Long-term outcome of maintenance infliximab therapy in children with Crohn's disease

Jeffrey S. Hyams, Trudy Lerer, Anne Griffiths, Marian Pfefferkorn, Subra Kugathasan, Jonathan Evans, Anthony Otley, Ryan Carvalho, David Mack, Athos Bousvaros, Joel Rosh, Petar Mamula, Marsha Kay, Wallace Crandall, Maria Oliva-Hemker, David Keljo, Neal LeLeiko, James Markowitz

Research output: Contribution to journalArticle

131 Citations (Scopus)

Abstract

Background: Infliximab therapy has short-term benefits in children with moderate-to-severe Crohn's disease (CD). We assessed the long-term outcome of infliximab maintenance therapy in children with CD. Methods: We performed a multicenter cohort study of 729 pediatric patients with CD enrolled in the Pediatric Inflammatory Bowel Disease Collaborative Research Group Registry. Children younger than 16 years and newly diagnosed with CD were eligible for this study. Disease and medication information were collected prospectively from the treating physician at diagnosis, 30 days, and quarterly thereafter. No interventions were specified, per protocol. Results: In all, 202 of 729 patients received infliximab: 62%, 23%, and 15% within 1, 1-2, and >2 years of diagnosis, respectively. The mean age at infliximab initiation was 12.7 years. A total of 158 infliximab-treated patients received maintenance therapy, 29 episodic (8 converted to maintenance), and 15 had incomplete follow-up. Among 128 patients administered maintenance infliximab and followed for ≥1 year, concomitant medications at infliximab initiation included corticosteroids (52%) and immunomodulators (90%). By 1, 2, and 3 years, <10% of patients continuing on maintenance infliximab were receiving corticosteroids (P < 0.001). Following maintenance therapy initiation, 26%, 44%, and 33% of patients continuing on maintenance infliximab over 0-1, 1-2, and 2-3 years, respectively, had clinically inactive disease not requiring corticosteroids or surgery. The likelihood of continuing maintenance infliximab at 1, 2, and 3 years was 93%, 78%, and 67%, respectively. Conclusions: Infliximab maintenance therapy was a durable and effective treatment that was associated with prolonged corticosteroid withdrawal over a 3-year period in children with CD.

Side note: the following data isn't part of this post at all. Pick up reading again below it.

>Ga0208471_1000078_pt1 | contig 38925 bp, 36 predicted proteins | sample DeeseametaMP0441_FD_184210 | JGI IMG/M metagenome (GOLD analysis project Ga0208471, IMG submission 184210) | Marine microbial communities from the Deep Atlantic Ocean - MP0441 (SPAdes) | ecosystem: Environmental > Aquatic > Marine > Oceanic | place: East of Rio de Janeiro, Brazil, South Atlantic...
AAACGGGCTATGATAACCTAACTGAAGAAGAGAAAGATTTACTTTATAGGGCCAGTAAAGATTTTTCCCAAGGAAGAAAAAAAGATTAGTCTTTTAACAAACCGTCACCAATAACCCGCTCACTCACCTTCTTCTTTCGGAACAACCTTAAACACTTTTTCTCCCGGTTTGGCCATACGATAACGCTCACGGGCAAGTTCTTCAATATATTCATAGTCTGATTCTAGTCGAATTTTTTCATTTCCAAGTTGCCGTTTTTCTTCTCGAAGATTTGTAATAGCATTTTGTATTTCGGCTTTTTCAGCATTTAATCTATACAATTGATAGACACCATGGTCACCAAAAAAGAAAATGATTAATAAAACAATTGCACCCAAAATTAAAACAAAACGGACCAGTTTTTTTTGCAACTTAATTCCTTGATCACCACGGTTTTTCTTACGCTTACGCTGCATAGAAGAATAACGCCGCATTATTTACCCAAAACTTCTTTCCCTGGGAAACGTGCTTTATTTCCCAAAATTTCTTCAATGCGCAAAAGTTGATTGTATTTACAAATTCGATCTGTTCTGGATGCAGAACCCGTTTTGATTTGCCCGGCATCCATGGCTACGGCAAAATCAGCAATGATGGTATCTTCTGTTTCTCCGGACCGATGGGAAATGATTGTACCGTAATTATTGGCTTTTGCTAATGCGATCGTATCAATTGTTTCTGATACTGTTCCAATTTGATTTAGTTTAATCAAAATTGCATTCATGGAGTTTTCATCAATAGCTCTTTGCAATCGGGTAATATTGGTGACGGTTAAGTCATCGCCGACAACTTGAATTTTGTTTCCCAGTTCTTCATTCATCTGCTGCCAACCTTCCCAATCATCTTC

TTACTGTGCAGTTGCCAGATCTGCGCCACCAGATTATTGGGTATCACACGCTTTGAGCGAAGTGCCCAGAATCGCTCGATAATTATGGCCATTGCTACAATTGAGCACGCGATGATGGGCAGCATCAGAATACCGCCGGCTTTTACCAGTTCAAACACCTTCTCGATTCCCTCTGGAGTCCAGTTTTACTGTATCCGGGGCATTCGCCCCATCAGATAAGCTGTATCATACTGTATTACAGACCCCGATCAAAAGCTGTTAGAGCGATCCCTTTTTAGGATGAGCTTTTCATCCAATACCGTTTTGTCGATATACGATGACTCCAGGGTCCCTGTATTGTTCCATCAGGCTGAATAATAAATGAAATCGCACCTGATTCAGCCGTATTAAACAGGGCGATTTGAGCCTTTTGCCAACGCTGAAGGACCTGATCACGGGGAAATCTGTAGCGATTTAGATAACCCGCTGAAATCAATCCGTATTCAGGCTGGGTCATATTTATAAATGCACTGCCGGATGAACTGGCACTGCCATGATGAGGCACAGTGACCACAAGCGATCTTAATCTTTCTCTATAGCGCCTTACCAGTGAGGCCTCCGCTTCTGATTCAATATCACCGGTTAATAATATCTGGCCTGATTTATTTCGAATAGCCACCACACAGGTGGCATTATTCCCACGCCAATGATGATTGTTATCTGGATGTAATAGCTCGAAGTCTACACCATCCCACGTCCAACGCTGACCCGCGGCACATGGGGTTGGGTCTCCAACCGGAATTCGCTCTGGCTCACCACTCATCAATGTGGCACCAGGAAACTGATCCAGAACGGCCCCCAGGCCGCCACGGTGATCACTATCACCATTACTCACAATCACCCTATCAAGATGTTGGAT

Original languageEnglish (US)
Pages (from-to)816-822
Number of pages7
JournalInflammatory bowel diseases
Volume15
Issue number6
DOIs
StatePublished - Jul 16 2009
Externally publishedYes

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Crohn Disease
Maintenance
Adrenal Cortex Hormones
Therapeutics
Infliximab
Pediatrics
Immunologic Factors
Inflammatory Bowel Diseases
Multicenter Studies
Registries
Cohort Studies
Physicians

All Science Journal Classification (ASJC) codes

  • Immunology and Allergy
  • Gastroenterology

Cite this

Hyams, J. S., Lerer, T., Griffiths, A., Pfefferkorn, M., Kugathasan, S., Evans, J., ... Markowitz, J. (2009). Long-term outcome of maintenance infliximab therapy in children with Crohn's disease. Inflammatory bowel diseases, 15(6), 816-822. https://doi.org/10.1002/ibd.20845
Hyams, Jeffrey S. ; Lerer, Trudy ; Griffiths, Anne ; Pfefferkorn, Marian ; Kugathasan, Subra ; Evans, Jonathan ; Otley, Anthony ; Carvalho, Ryan ; Mack, David ; Bousvaros, Athos ; Rosh, Joel ; Mamula, Petar ; Kay, Marsha ; Crandall, Wallace ; Oliva-Hemker, Maria ; Keljo, David ; LeLeiko, Neal ; Markowitz, James. / Long-term outcome of maintenance infliximab therapy in children with Crohn's disease. In: Inflammatory bowel diseases. 2009 ; Vol. 15, No. 6. pp. 816-822.
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Hyams, JS, Lerer, T, Griffiths, A, Pfefferkorn, M, Kugathasan, S, Evans, J, Otley, A, Carvalho, R, Mack, D, Bousvaros, A, Rosh, J, Mamula, P, Kay, M, Crandall, W, Oliva-Hemker, M, Keljo, D, LeLeiko, N & Markowitz, J 2009, 'Long-term outcome of maintenance infliximab therapy in children with Crohn's disease', Inflammatory bowel diseases, vol. 15, no. 6, pp. 816-822. https://doi.org/10.1002/ibd.20845

Long-term outcome of maintenance infliximab therapy in children with Crohn's disease. / Hyams, Jeffrey S.; Lerer, Trudy; Griffiths, Anne; Pfefferkorn, Marian; Kugathasan, Subra; Evans, Jonathan; Otley, Anthony; Carvalho, Ryan; Mack, David; Bousvaros, Athos; Rosh, Joel; Mamula, Petar; Kay, Marsha; Crandall, Wallace; Oliva-Hemker, Maria; Keljo, David; LeLeiko, Neal; Markowitz, James.

In: Inflammatory bowel diseases, Vol. 15, No. 6, 16.07.2009, p. 816-822.

Research output: Contribution to journalArticle